Sylvia Plath- Ariel, Whiteness, Daddy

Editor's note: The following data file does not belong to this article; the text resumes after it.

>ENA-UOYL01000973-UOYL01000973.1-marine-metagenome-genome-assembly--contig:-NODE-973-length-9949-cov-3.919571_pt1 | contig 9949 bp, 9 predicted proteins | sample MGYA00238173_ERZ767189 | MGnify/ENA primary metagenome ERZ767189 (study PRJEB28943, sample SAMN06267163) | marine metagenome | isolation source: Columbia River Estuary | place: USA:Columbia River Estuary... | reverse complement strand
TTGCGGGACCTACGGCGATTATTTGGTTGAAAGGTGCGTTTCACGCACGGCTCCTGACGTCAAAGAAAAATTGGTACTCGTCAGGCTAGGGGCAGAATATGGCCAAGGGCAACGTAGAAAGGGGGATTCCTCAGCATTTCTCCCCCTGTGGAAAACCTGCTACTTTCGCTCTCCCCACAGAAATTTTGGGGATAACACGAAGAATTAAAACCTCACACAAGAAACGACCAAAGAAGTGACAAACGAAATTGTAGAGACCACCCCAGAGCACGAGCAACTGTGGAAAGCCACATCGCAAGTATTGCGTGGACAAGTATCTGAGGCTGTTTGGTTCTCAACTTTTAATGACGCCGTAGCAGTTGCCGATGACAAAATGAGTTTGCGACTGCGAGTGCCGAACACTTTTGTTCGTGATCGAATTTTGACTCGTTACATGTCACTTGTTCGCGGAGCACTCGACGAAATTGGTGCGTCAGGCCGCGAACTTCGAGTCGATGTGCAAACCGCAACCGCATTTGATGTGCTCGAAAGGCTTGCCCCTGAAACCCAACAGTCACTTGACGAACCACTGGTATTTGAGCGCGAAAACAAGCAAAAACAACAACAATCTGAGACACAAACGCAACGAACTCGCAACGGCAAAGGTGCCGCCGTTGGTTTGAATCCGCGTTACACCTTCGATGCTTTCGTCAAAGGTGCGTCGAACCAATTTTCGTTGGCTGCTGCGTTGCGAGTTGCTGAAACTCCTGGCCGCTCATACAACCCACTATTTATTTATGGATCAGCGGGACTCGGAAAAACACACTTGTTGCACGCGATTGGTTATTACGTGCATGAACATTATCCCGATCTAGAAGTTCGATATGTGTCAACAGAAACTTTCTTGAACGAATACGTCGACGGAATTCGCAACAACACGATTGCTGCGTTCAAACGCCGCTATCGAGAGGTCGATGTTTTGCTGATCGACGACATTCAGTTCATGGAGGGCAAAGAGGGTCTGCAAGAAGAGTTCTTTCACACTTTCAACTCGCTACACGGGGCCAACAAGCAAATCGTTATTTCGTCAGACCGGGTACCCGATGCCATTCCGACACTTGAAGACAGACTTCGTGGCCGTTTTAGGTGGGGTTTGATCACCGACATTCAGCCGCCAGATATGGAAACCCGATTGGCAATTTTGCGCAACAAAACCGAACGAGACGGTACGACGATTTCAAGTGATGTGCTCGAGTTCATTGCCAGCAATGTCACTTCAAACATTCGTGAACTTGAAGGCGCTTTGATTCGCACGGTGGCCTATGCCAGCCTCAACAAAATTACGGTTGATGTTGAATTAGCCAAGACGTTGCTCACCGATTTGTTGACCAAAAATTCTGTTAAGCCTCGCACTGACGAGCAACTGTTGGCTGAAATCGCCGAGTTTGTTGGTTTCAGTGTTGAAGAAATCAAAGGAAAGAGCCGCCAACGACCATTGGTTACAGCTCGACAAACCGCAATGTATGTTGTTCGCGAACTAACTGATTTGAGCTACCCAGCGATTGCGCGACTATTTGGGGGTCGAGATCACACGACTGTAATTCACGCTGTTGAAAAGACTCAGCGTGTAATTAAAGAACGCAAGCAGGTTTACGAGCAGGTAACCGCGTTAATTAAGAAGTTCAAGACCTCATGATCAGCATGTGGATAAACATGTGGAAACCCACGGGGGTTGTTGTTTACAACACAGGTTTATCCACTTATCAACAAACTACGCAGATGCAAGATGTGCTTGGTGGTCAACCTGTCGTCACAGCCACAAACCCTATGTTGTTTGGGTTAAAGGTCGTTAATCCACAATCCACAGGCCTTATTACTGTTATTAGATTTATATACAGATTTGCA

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Comparative Essay In her poems Ariel, Whiteness I Remember and Daddy, Sylvia Plath explores a variety of issues and conveys various themes in some very interesting ways. And while some of the themes and tones used throughout the poem are similar, others are very starkly contrasted. I will explore these two opposing degrees in the following essay. One theme consistent throughout all three poems is despondency. Whilst poems like Ariel begin with release, and Daddy ends with hopefulness, wholly their content is rather dejected and joyless. This mood of unhappiness is expressed through lines like; “Suicidal, at one with the drive”-Ariel, “I’ve gone nowhere since but going’s been tame deviation”-Whiteness I remember and “I have always been scared of you”-Daddy. These quotation, are just excerpts from each poem wherein the entire tone is one of mostly gloom. In this way, the reader forms an emotional connection with Plath. A connection built on sympathy for the obvious seriousness of her unhappiness. A second theme common throughout the poems is one of restriction and lack of freedom. Ariel however begins with a stark contrast of restriction, and the opening stanzas tell a story of happiness, liberty and autonomy. This contrast is created by phrases like “substances blue” and “how one we grow” in the open stanza, the contrast however is supplied by phrases from the 7th stanza down; “dead hand dead stringencies”, “The child’s cry...and I am the arrow”. This contrast between freedom and restrictions is created again, but in a different way, in Daddy. Whilst Ariel begins with blissfulness and freedom, Daddy tells of Plath’s fight for it against her father. Restrictions are implied by phrases like “In which I have lived like a foot for thirty years, poor and white, barely daring to breath of achoo” and the very next line reads, “Daddy, I have had to kill you.” The themes
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